ME: My project SHAME addresses carbon literacy directly in the form of an AV protest. Performed live at the Oxo Tower Wharf (London in 2020), the work confronts us with the human impact on the natural landscape to reveal the continued toll humans inflict on the planet. As part of the apocalyptic narrative SHAME presents a series of terminal landscapes in order to present a critical visual image on the way that economic relationships influence our invasive exploration of the world’s diminishing resources. The video shows oil fields, deforestation, genocide in the Amazon rainforest, toxic waste sites and forests ravaged with fire and flooding. To accompany the video, I composed an unnerving soundscape to underline what faces us in the future. By continually foregrounding climate crisis, we can bring climate and ecological destruction to the forefront of all our decisions.
CB: We need a practice and a morphology that “resolve the conflict”. What do you think?
ME: We all share a deep responsibility to be aware of, and to proactively respond to climate change. In terms of a practice, my work explores architectural design as an ecological system. By expanding design-thinking methods through ecological thinking that is transdisciplinary and integrative, we can learn how to transform people’s lives through interconnected systems that are more sustainable, responsive and resilient.
CB: What culture of risk can and must be established in the service of responsible architectural production and how can we make a living from it?
ME The risk of not addressing these socio-ecological concerns, coupled with the continued pursuit of outdated modes of production is one of the greatest challenges we face today. My work is intentionally disruptive and inclusively immersive, I want to bring about a greater sense of awareness to these fundamental concerns – to shift agendas, to create transformative situations for the benefit of society and the environment on the whole. I believe that architecture and the arts, coupled with creativity and imagination can champion these environmental challenges by moving towards a culture of production that emulates natural systems (such as coral reefs) that can lead to highly innovative systems that minimise the use of materials and energy – shifting society to a progressive non-extractive culture that does not exploit the planet or each other.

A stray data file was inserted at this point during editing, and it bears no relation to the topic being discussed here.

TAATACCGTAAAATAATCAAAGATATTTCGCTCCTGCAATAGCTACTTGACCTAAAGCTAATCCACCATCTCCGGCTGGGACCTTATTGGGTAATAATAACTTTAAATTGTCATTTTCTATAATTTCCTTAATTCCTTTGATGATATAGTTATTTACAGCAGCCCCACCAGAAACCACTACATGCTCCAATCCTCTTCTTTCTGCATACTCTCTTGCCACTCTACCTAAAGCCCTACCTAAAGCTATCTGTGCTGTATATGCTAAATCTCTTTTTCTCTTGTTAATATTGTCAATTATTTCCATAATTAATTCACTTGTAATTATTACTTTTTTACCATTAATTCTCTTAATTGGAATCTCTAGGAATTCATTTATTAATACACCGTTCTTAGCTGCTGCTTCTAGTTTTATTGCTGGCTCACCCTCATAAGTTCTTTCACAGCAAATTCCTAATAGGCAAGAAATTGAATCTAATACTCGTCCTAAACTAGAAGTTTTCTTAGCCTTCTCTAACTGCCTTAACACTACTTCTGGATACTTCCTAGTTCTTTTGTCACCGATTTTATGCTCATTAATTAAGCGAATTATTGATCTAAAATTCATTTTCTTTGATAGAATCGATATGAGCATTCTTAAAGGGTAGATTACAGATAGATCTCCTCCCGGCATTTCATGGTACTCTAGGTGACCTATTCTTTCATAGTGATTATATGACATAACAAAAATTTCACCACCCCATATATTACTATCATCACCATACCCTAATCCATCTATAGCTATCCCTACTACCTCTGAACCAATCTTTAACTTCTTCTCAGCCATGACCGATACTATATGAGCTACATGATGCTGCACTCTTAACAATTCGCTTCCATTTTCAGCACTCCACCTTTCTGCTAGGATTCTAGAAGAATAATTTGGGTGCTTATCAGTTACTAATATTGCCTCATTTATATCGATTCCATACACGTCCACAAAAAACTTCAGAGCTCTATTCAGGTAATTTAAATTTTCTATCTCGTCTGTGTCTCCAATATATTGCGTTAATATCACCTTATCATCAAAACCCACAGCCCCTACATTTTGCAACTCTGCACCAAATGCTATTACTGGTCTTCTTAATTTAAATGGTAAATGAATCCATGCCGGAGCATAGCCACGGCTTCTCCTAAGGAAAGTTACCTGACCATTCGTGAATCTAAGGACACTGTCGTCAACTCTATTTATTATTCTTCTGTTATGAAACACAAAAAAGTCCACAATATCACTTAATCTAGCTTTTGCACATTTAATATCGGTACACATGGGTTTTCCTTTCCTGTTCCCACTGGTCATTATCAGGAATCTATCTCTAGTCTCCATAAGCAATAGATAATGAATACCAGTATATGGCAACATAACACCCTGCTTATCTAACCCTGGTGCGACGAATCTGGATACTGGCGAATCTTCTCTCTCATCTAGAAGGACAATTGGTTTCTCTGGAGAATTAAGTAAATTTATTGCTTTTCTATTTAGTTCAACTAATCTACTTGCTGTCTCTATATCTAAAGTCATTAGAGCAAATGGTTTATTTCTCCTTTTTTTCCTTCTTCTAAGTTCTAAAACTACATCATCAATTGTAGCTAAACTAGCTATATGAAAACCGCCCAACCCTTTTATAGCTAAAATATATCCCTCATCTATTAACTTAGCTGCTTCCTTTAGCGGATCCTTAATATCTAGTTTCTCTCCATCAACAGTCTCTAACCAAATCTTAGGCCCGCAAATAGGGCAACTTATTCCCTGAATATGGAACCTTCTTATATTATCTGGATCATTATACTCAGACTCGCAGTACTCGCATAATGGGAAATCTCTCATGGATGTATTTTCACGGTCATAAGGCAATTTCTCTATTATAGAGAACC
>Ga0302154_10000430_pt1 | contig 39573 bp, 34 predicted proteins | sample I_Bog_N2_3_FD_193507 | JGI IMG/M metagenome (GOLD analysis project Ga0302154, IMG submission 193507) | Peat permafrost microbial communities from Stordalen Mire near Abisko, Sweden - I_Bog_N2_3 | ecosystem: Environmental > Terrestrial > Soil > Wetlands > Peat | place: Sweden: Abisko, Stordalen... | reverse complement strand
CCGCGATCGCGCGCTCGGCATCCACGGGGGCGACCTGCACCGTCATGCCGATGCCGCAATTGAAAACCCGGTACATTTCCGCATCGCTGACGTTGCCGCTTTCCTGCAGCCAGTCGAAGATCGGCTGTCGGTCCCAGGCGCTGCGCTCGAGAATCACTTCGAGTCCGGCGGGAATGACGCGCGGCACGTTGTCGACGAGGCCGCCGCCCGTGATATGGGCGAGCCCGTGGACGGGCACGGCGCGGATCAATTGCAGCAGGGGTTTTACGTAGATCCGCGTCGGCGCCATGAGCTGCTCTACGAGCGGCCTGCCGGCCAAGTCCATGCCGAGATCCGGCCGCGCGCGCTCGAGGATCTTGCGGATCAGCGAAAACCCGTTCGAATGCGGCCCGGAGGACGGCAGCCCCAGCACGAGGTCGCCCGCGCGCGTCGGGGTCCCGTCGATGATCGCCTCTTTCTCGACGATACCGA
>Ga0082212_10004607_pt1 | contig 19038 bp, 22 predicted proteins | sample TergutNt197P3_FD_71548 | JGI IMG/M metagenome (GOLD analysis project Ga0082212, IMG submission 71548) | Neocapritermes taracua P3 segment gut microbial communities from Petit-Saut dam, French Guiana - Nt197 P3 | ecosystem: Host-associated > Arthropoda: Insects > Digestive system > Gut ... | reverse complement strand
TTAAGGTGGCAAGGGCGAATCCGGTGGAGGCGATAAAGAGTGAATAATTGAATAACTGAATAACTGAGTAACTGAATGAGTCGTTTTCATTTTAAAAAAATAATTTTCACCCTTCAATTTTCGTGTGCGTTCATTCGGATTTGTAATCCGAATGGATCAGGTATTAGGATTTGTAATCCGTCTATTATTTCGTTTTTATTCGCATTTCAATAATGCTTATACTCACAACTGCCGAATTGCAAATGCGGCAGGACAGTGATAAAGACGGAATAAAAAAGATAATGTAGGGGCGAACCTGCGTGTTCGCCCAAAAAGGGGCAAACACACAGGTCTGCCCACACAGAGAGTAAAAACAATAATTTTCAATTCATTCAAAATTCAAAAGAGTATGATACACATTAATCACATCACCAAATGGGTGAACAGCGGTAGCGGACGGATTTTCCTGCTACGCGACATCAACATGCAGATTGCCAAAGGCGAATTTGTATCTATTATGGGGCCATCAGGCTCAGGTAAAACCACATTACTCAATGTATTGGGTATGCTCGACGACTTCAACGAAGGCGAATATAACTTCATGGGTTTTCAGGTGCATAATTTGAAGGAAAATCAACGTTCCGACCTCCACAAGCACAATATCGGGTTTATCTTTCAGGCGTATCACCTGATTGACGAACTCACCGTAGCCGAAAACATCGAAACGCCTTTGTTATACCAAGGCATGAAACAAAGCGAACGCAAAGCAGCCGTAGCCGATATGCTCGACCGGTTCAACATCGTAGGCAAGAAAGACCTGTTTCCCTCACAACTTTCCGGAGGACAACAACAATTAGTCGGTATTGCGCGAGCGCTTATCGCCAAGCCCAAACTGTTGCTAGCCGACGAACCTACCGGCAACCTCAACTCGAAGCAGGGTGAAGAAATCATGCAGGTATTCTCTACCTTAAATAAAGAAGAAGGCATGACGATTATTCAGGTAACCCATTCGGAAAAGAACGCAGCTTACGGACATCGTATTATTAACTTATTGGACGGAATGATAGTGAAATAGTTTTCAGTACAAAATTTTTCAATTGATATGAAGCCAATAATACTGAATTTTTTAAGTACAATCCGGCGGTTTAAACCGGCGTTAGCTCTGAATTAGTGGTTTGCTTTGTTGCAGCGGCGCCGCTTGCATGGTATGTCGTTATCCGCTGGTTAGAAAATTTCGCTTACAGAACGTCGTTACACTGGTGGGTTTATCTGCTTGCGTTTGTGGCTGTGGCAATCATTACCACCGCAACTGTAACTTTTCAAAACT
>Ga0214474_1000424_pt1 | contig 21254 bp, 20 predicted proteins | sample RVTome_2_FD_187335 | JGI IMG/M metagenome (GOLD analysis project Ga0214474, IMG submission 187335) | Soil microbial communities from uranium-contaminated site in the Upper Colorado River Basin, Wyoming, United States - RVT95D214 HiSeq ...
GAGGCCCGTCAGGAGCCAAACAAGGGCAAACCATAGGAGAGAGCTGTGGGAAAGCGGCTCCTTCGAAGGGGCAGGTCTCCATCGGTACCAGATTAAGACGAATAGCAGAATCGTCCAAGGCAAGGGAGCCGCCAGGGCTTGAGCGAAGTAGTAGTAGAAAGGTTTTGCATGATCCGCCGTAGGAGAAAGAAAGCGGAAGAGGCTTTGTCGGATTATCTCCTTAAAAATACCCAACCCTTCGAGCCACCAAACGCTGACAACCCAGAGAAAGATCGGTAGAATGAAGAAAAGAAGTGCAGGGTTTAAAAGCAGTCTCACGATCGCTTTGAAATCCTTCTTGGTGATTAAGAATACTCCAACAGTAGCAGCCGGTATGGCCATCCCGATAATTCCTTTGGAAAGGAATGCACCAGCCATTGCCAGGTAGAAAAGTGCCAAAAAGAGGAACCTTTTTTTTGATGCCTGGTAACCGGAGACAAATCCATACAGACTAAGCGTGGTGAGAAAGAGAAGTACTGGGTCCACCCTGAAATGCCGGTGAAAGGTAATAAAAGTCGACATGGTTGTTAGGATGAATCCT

Portrait of Camilla Boemio made by Gabriele Mizzoni
Camilla Boemio is an art writer and curator who has curated projects around the world, from Los Angeles to Odessa, Ukraine. She is a member of AICA (International Association of Arts Critics). Her recent curatorial projects include: her role as associate curator at Pera + Flora + Fauna. The Story of Indigenousness and Ownership of History, an official Collateral Event at 59th International Art Exhibition: La Biennale di Venezia (2022); Jérôme Chazeix The coat of hipness (materiali velati) in Altaroma2020 agenda at Label201 (2020); Marina Moreno: Dance as sculpture in space supported by Arts Council England (2019-2020); The Contemplative Edge. Il Mondo Nuovo. a performative Parallel Event with artists Mathew Emmett and Greig Burgoyne at Museo dell’Arte Classica, in Rome (2022). In 2016, she was the curator of Diminished Capacity the first Nigerian Pavilion at the 15th International Architecture Exhibition La Biennale di Venezia; and in 2013 she was the co-associate curator of Portable Nation. Disappearance as work in Progress – Approaches to Ecological Romanticism, the Maldives Pavilion at 55th International Art Exhibition La Biennale di Venezia. In 2018, she took part in the VVM at Tate Liverpool.